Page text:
It sounds like something dreamed up by a team of romantic comedy writers: A Pakistani-American comic falls in love with an American graduate student, but because of cultural pressures from his family, he is forced to keep the relationship a secret. It is only when she becomes mysteriously ill and is put into a medically induced coma that he decides to tell his family about the woman he loves.
The new film, Get Out, defies easy classification. Though it has funny moments, it's primarily a horror film, with racial anxiety at its center. Writer-director Jordan Peele tells Fresh Air's Terry Gross that he thinks of Get Out as a "social thriller."
The screenwriter, producer, director and actor, whose name has become synonymous with American comedy, talks about his penchant for spoofs and his decades-long friendship with Carl Reiner. Brooks is among a handful of people who've won Emmy, grammy, Oscar and Tony awards.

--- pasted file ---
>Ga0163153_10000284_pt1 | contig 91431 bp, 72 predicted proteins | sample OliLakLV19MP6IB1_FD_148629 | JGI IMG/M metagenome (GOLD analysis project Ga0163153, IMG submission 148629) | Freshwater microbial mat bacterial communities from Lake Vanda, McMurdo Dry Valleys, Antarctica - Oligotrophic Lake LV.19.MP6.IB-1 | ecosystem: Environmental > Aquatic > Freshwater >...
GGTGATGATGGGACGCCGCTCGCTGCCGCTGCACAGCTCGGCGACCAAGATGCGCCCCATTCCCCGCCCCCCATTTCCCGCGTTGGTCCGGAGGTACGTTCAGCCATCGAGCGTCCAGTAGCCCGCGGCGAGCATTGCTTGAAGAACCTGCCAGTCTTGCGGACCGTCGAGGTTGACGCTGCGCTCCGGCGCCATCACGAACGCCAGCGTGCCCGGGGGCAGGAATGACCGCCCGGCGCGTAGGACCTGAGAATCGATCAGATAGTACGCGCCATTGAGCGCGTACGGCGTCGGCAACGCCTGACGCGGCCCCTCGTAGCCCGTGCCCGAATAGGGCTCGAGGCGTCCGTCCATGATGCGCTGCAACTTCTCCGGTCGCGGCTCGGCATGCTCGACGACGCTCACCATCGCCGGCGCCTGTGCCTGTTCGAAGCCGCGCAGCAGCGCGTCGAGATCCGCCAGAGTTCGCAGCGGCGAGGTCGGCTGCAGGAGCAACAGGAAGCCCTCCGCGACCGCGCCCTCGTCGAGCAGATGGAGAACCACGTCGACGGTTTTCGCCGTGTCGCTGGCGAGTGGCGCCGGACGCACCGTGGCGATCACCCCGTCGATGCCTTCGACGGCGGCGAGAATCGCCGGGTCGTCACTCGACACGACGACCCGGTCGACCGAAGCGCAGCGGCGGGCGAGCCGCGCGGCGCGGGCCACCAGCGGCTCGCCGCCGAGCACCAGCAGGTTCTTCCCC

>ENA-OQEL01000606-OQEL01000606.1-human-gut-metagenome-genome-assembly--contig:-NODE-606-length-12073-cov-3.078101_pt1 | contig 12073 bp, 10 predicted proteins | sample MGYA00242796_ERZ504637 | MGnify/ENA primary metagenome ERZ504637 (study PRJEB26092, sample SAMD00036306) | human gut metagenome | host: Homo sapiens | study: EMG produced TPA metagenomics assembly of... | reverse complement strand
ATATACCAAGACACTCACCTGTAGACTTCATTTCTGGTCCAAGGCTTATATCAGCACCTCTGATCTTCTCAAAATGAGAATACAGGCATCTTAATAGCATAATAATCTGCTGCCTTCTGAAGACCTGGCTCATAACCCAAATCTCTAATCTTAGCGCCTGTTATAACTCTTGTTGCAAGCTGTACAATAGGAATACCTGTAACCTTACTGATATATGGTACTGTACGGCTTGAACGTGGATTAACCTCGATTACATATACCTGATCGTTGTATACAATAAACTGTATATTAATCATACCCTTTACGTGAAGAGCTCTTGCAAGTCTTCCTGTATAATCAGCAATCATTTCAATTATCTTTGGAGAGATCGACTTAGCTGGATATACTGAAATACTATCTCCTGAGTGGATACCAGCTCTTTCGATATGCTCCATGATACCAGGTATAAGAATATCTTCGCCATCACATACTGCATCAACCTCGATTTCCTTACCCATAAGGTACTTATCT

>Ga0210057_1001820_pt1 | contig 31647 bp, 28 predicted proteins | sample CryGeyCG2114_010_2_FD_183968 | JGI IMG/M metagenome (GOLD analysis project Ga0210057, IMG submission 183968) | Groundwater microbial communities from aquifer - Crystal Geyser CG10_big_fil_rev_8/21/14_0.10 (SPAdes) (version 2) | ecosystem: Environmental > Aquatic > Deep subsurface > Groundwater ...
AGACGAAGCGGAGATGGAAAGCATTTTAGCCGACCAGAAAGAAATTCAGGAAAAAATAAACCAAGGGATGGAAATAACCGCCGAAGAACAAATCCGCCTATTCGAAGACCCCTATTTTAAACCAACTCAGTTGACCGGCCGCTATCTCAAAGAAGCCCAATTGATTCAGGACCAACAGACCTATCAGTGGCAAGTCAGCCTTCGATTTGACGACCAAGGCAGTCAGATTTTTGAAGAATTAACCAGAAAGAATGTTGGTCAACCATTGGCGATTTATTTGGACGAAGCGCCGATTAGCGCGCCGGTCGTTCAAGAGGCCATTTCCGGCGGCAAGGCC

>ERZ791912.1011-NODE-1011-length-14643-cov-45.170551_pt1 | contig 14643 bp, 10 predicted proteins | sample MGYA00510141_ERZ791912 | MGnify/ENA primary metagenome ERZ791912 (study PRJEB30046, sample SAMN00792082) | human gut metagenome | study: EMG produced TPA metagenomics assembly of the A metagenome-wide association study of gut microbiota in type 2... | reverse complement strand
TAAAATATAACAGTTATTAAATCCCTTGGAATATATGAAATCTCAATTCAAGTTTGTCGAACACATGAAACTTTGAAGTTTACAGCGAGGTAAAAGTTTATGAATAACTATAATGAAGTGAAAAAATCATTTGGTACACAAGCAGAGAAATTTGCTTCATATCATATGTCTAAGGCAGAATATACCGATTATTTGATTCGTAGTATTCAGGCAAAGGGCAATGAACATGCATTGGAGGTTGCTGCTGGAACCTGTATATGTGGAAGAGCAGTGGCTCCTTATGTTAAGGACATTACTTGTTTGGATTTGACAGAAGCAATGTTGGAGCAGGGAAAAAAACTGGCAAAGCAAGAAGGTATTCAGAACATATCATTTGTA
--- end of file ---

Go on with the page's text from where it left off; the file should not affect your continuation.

In 2013, "you really feel as if directors are taking chances in their storytelling," says film critic David Edelstein. He loved the movie Her, and says the biggest surprises of the year were All Is Lost and Much Ado About Nothing. He also explains why 12 Years a Slave didn't make his top 10.
In a sequel, Ron Burgundy makes the leap from local to national news. "We felt like we needed to jack up the stakes," says director and co-writer Adam McKay. He and star Will Ferrell join Terry Gross to talk about making movies -- and that epic 'statche.
The late actor stars opposite Julia Louis-Dreyfus in the new comedy about a divorced TV archivist who falls in love with a divorced masseuse. David Edelstein praises Louis-Dreyfus' farcical timing, as well Gandolfini's ability to change his rhythm and demeanor.